Cross-talk between redox, metabolic and hormonal retrograde chloroplast signals in the expressional regulation of nuclear encoded plastid proteins
The project is going to identify and characterize cis-elements and trans-active regulators that control nuclear genes of chloroplast proteins. The aim is to reconstruct retrograde signaling pathways that through employment of chloroplast-derived signals control nuclear encoded chloroplast proteins. In target-up approaches promoters of nuclear genes encoding chloroplast antioxidant enzymes will be dissected for the action primarily of redox signals, but also their integration with abscisic acid- and carbohydrate-linked signalling. The trans-active proteins will be characterized and analyzed for upstream interacting protein factors. T-DNA insertion mutants of Arabidopsis thaliana that lack these gene products will be analyzed for altered regulation of gene expression and impaired stress acclimation. Specifically, the project combines bioinformatic analysis of promoters for cis elements, yeast-1-hybrid-screens and protein-DNA-affinity purification with the aim to identify trans-regulators. Selected candidates will be investigated for interacting partners and their regulatory properties using a combination of in vitro experiments, such as EMSA, analysis of thiol-disulfide regulation, e.g. linkage to thioredoxin system, site-directed mutagenesis, FRET, determination of the redox potential, characterization of structural and conformational dynamics, and in vivo analysis of subcellular distribution in transfected protoplasts.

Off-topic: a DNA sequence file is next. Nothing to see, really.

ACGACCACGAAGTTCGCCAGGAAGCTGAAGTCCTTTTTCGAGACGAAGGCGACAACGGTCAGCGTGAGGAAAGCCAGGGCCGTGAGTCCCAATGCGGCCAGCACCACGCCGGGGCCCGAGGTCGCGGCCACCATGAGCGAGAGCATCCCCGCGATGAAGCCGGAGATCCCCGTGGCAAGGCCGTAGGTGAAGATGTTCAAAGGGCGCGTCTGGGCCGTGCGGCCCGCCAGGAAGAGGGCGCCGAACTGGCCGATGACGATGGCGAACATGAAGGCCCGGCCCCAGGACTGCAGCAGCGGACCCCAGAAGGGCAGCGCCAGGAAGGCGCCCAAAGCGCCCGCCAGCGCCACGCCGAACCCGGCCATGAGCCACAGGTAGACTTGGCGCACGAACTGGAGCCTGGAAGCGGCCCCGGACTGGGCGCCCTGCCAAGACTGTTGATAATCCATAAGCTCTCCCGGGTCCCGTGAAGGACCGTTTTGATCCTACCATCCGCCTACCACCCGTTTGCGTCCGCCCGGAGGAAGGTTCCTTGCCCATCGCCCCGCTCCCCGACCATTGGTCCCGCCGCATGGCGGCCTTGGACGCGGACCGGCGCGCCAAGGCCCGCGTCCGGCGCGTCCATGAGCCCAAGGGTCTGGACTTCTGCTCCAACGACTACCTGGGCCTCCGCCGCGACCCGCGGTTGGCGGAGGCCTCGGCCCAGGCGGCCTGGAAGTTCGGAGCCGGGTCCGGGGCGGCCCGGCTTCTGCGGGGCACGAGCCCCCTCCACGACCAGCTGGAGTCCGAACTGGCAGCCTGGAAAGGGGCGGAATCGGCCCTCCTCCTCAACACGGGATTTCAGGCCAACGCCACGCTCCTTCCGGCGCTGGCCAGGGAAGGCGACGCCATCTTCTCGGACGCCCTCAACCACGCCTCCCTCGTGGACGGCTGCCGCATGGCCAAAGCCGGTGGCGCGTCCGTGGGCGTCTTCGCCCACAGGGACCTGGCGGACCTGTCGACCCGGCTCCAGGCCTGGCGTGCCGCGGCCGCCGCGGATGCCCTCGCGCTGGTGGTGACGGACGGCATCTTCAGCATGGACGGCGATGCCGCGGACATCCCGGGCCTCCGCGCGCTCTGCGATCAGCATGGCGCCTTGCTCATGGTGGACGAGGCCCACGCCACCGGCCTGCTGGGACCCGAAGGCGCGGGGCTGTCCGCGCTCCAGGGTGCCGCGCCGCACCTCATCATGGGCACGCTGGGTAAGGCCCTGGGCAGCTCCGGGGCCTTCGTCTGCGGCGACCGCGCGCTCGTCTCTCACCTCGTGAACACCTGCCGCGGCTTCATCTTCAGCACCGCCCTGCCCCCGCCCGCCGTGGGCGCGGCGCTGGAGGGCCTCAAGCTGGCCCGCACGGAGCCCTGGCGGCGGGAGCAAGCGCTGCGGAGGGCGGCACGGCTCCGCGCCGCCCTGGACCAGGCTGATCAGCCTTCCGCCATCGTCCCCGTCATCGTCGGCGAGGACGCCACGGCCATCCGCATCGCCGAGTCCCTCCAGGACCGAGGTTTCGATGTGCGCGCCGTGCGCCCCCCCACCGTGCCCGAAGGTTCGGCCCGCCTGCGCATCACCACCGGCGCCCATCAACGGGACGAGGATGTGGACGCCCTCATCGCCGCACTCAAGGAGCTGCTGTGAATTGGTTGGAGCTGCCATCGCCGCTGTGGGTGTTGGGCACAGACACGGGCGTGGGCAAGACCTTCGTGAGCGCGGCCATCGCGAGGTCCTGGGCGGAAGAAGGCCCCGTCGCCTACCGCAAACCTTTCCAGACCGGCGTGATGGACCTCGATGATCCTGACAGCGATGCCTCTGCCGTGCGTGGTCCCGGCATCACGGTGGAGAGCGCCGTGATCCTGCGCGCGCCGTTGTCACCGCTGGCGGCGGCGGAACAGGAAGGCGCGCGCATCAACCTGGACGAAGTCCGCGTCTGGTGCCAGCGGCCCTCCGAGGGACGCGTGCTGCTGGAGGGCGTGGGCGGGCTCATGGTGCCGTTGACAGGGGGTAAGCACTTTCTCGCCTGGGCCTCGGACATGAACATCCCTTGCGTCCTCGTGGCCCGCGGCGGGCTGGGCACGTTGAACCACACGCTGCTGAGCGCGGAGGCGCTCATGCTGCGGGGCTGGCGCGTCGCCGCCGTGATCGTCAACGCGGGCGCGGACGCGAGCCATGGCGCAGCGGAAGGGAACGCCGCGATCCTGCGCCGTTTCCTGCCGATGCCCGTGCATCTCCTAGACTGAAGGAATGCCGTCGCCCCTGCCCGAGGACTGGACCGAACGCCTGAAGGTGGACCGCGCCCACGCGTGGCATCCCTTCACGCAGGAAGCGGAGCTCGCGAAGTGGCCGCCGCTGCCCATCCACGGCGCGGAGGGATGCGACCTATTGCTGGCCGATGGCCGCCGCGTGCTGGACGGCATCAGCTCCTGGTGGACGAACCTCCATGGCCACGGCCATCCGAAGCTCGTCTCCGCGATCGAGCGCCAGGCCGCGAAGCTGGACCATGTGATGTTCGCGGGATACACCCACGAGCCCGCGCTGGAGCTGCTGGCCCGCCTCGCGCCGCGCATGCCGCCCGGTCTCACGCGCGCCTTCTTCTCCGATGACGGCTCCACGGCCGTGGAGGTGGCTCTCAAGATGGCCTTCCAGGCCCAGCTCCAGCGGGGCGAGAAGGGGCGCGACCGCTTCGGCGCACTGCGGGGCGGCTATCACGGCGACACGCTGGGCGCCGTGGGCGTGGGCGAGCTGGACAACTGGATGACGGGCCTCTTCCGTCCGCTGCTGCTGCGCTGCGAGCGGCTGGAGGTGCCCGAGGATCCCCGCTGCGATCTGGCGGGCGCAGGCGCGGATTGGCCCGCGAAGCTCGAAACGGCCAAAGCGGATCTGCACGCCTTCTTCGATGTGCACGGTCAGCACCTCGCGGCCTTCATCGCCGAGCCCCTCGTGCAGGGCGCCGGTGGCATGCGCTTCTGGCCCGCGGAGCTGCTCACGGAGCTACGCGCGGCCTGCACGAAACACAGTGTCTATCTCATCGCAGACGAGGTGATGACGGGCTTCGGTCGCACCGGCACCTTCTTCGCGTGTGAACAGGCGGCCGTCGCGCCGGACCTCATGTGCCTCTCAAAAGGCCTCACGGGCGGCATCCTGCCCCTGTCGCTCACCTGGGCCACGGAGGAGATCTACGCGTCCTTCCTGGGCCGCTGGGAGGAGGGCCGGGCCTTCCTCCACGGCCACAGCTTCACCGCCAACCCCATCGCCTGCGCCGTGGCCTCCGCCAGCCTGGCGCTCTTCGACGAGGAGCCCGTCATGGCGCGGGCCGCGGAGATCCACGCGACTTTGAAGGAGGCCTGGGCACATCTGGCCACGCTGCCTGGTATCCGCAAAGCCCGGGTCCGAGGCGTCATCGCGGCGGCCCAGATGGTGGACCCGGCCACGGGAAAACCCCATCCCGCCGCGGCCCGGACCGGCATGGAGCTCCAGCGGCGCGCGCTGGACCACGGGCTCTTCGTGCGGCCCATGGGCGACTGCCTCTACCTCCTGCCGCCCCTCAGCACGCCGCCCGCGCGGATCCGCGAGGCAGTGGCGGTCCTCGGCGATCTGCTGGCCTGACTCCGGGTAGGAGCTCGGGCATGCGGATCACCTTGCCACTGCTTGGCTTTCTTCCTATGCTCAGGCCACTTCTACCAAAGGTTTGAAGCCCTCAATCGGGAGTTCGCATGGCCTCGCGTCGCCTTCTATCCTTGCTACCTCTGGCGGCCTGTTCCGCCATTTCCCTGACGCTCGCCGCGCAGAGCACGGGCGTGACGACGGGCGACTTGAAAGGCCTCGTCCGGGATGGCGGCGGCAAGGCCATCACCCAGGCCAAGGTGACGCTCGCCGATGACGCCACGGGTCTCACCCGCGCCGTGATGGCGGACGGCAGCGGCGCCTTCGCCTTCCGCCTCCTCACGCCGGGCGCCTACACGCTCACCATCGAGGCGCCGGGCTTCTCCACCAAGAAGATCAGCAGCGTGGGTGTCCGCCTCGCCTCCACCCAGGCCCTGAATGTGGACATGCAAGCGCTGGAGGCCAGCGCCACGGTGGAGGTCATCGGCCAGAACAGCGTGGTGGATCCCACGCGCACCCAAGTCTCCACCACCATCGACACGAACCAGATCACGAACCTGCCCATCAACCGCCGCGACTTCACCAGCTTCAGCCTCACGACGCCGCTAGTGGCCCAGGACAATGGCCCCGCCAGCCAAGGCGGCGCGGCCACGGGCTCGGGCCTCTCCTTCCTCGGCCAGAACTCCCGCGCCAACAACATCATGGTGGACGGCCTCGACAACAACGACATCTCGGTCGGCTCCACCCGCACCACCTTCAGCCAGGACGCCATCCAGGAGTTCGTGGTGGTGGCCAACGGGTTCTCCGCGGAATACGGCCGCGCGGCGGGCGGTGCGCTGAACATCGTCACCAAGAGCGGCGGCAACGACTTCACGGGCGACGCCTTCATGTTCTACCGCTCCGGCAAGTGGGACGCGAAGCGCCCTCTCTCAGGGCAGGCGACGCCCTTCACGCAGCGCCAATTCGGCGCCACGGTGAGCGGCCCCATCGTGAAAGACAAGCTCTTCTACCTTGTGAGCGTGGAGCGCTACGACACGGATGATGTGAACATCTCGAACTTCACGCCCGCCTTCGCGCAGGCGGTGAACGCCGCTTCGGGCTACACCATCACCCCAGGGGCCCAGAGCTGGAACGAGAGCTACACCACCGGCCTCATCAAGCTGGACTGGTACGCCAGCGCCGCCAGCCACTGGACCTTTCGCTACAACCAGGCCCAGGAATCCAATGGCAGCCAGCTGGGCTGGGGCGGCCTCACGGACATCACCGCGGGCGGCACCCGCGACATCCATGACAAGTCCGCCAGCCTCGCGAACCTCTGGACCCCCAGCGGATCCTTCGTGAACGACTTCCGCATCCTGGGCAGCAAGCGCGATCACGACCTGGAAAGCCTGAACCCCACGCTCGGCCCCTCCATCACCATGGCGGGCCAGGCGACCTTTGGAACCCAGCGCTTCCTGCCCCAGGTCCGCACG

Figure: Summary of the questions addressed in the project on the protein level
Methods of protein chemistry, biochemistry and cell biology will be employed to understand the redox-dependent regulatory cycle of redox regulated transcription factors.
- Structural/ conformational requirements for DNA binding of the dimer,
- thiol/ disulfide-dependent transition from dimer to oligomer,
- subcellular partitioning between cytosol and nucleus,
- binding to other proteins,
- monomerisation and
- nature of reductive regenerant